Yet despite the evidence presented that power does not automatically corrupt, the news is so often full of stories of powerful men, well predominantly men, behaving badly in all manner of ways: sex with their staff, assaulting others, such as hotel maids, cheating and lying. So if there is no direct wiring between power and corruption, that power does not automatically corrupt, it still leaves open the question of why power so often does corrupt. What motivates people in power to behave so badly?
In my research, I came across an article in WIRED magazine, How Power Corrupts, that revealed:
Psychologists refer to this [Why does power corrupt] as the paradox of power. The very traits that helped leaders accumulate control in the first place all but disappear once they rise to power. Instead of being polite, honest and outgoing, they become impulsive, reckless and rude. According to psychologists, one of the main problems with authority is that it makes us less sympathetic to the concerns and emotions of others. For instance, several studies have found that people in positions of authority are more likely to rely on stereotypes and generalizations when judging other people. They also spend much less time making eye contact, at least when a person without power is talking.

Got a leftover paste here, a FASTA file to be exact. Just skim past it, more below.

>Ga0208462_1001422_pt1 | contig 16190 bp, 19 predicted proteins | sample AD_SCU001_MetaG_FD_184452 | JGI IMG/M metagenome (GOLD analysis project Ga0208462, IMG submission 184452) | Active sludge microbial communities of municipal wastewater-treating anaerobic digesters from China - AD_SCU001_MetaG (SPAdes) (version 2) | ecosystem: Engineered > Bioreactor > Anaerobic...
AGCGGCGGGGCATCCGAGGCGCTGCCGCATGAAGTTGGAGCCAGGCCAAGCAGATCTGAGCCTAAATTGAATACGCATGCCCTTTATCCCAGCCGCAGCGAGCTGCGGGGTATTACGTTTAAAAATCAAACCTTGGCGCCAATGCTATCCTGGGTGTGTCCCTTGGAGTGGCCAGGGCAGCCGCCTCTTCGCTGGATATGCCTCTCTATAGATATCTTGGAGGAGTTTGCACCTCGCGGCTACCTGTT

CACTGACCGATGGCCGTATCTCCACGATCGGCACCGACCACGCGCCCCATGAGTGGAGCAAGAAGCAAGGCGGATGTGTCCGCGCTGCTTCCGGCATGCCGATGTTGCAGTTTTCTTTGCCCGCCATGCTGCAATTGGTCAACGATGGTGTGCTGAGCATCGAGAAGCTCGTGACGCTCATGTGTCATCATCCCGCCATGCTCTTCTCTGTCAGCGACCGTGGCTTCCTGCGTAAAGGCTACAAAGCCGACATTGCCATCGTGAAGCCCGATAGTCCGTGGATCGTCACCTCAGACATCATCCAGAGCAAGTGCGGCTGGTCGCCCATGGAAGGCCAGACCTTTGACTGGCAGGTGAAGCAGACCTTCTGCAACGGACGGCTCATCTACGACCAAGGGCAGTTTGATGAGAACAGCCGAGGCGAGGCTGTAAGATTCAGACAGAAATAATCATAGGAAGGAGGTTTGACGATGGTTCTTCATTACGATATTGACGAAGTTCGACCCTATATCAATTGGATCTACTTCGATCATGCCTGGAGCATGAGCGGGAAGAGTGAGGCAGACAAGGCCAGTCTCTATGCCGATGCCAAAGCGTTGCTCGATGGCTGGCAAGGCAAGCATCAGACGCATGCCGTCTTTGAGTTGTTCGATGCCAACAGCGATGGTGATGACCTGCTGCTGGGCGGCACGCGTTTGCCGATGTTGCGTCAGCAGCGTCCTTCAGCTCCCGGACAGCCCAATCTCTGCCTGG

Then later on Jonah Lehrer, the author of the article, explained:
Although people almost always know the right thing to do — cheating is wrong — their sense of power makes it easier to rationalize away the ethical lapse. For instance, when the psychologists asked the subjects (in both low- and high-power conditions) how they would judge an individual who drove too fast when late for an appointment, people in the high-power group consistently said it was worse when others committed those crimes than when they did themselves. In other words, the feeling of eminence led people to conclude that they had a good reason for speeding — they’re important people, with important things to do — but that everyone else should follow the posted signs.